Nasser Khdour is a political analyst based in Basel, Switzerland, focusing on Palestinian-Israeli dynamics and the Gulf region. Nasser works as a researcher with The Armed Conflict Location & Event Data Project (ACLED).
With an opportunity to subtly expand its influence in the West Bank, Hamas is less likely to risk an all-out war with Israel from Gaza as they did in 2021.
In a recent televised statement, Marwan Issa—the Deputy Commander-in-Chief of al-Qassam Brigades, the military wing of Hamas—hinted toward a potential escalation from the Gaza Strip in response to Israel's actions in the West Bank. Issa declared that prioritizing the West Bank and Jerusalem’s resistance does not mean that “Gaza will remain silent” and warned that altering the status quo at al-Aqsa Mosque would set off an “earthquake" in the entire region.
Made at the beginning of the holy month of Ramadan, this bold assertion demonstrates the possibility of a renewed threat from the Gaza strip reminiscent of the May 2021 conflict, where in response to Israel's actions in East Jerusalem and al-Aqsa Mosque, Hamas launched surprise missile attacks at Jerusalem and Tel Aviv, triggering an 11-day war.
Yet the current situation appears rather unique as the violence and tactics of Hamas evolve in the West Bank. In its ongoing conflict with Israel, Hamas appears to increasingly favor a subtle yet effective approach, escalating violence in the West Bank gradually to both challenge Israel and undermine the Palestinian Authority (PA). This tactic appears far more attractive than launching an all-out war via the Gaza front, whose costs might outweigh the potential benefits.
Over the past sixteen years, Hamas' influence in the West Bank has been unstable at best after the Islamic group’s takeover of the Gaza Strip in 2007 caused internal Palestinian conflict. Since 2007, the PA has put significant pressure on Hamas’ presence in the West Bank—cracking down on activists, drying up financial resources, shutting down charities, and disrupting Hamas’s control over mosques. In early 2022, a surge of deadly Palestinian attacks sparked an Israeli military campaign called “Break the Wave,” which commenced on March 31, 2022. Through the campaign, Israel conducted near-daily raids to apprehend Palestinian gunmen and confiscate weapons.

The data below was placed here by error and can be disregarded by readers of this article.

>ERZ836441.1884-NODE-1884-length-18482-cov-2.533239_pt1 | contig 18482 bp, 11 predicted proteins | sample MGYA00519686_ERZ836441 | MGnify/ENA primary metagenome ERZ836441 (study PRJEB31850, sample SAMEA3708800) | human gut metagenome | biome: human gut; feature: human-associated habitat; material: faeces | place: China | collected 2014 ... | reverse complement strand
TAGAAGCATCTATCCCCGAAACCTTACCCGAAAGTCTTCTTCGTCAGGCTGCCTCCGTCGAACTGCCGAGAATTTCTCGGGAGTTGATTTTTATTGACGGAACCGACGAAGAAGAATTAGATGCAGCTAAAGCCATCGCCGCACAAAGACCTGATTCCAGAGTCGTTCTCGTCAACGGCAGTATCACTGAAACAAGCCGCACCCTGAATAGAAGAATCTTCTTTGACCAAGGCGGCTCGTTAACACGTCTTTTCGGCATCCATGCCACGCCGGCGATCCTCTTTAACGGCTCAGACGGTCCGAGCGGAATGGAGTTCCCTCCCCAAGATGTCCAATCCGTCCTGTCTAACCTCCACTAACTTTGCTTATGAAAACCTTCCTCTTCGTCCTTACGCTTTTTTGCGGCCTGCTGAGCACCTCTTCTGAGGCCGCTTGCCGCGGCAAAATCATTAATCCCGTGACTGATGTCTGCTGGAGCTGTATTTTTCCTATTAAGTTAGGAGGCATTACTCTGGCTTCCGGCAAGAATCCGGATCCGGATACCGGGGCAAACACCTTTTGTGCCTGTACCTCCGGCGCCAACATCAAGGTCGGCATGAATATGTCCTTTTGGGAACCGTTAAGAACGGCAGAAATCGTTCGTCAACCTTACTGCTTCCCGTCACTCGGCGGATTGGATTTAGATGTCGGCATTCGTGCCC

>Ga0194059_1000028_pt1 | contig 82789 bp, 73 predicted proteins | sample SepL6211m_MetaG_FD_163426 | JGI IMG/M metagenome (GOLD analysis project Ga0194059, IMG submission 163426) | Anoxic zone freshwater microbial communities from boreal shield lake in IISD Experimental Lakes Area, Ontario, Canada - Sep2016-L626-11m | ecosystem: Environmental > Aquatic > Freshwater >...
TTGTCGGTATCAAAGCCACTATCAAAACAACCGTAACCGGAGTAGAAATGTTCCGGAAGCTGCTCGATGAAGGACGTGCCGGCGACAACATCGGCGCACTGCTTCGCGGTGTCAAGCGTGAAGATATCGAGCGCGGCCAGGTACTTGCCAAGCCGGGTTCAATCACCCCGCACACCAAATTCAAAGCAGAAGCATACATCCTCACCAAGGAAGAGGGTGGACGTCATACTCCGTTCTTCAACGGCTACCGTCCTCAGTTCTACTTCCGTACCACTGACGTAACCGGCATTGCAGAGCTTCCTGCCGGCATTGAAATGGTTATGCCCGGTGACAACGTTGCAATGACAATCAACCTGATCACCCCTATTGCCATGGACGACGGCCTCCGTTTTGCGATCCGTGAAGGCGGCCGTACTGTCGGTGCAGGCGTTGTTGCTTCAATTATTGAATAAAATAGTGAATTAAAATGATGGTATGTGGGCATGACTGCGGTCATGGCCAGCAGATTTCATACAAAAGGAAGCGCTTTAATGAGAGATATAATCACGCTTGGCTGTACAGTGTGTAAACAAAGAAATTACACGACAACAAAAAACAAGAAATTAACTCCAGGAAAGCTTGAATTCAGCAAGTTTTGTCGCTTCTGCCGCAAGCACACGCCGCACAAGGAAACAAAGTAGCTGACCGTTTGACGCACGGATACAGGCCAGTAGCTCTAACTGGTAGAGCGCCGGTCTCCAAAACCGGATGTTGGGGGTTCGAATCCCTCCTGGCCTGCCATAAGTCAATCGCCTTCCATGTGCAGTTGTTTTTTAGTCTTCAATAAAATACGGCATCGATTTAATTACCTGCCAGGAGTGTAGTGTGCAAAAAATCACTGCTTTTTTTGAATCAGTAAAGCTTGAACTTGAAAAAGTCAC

Since these efforts, however, the West Bank has seen the rise of new armed groups and an escalation of settler violence. The recent uptick in militancy and the current deadlock in the Palestinian-Israeli political dialogue now offers Hamas an opportunity to reorganize within the West Bank. And while the PA grapples with diminishing control in areas of the West Bank—including Nablus and Jenin—Israel's chaotic domestic scene has only raised tensions. Moreover, Netanyahu's extreme right-wing cabinet, characterized by its unprecedented support for settlers, makes the already-strained situation worse. As a result, the West Bank has become a battleground for frequent clashes and Palestinian casualties almost every week.
Amid this heightened security situation, Hamas has identified a golden chance to revitalize its military activities against Israel and the settlers while also engaging in a struggle for power with the PA to weaken Ramallah’s authority further. In a recent speech, the Chief of Hamas's Political Bureau Ismail Haniyeh described the West Bank as a "strategic battleground" while implying that a new phase of conflict with Israel was on the horizon, despite Israel’s security coordination with the PA.
A New Battlefield
Hamas’ efforts to reclaim its former clout in the West Bank rely on three critical factors. Firstly, should Israel's aggressive settlement actions persist in the West Bank, the Palestinian perspective will gradually shift toward a public armed uprising. This environment aligns with Hamas' strategies as bolstering its resistance credentials and popular legitimacy, which are deeply rooted in the principles of fighting against Israeli occupation and striving for Palestinian liberation.
West Bank Palestinians already seem to be growing more confident that armed resistance is the sole path to challenge the advancement of settlements, especially in light of ongoing stalemates in the post-Oslo Accords era. A recent opinion poll by the Palestinian Center for Policy and Survey Research released in December 2022 suggests a growing popular dissatisfaction with the PA's approach, alongside an increase in calls for armed uprisings. Moreover, the poll demonstrates that the support for the once-popular two-state solution has dwindled as settlement expansion continues and political solutions wane. This marks a historic shift in public opinion not seen since the end of the Second Intifada in 2005, providing fertile ground for Hamas to grow its influence and activities within the West Bank.
Secondly, Hamas activities are on the rise in the West Bank. While its presence was not the spark for recent armed confrontations in the area, Hamas has skillfully capitalized on the current situation to amplify its influence. A prime example is Hamas’ media and financial support for the Lions' Den—an armed group that emerged in Nablus in late 2022 that has since gained widespread Palestinian popularity. In addition to Hamas members establishing themselves in these newly-formed organizations, there has been a notable increase in the activity of its military wing, the al-Qassam Brigades, particularly in the Jenin area. The al-Qassam Brigades have also begun to appear publicly alongside other more influential armed factions in the northern West Bank, such as Fatah's al-Aqsa Brigades and members of the Palestinian Islamic Jihad.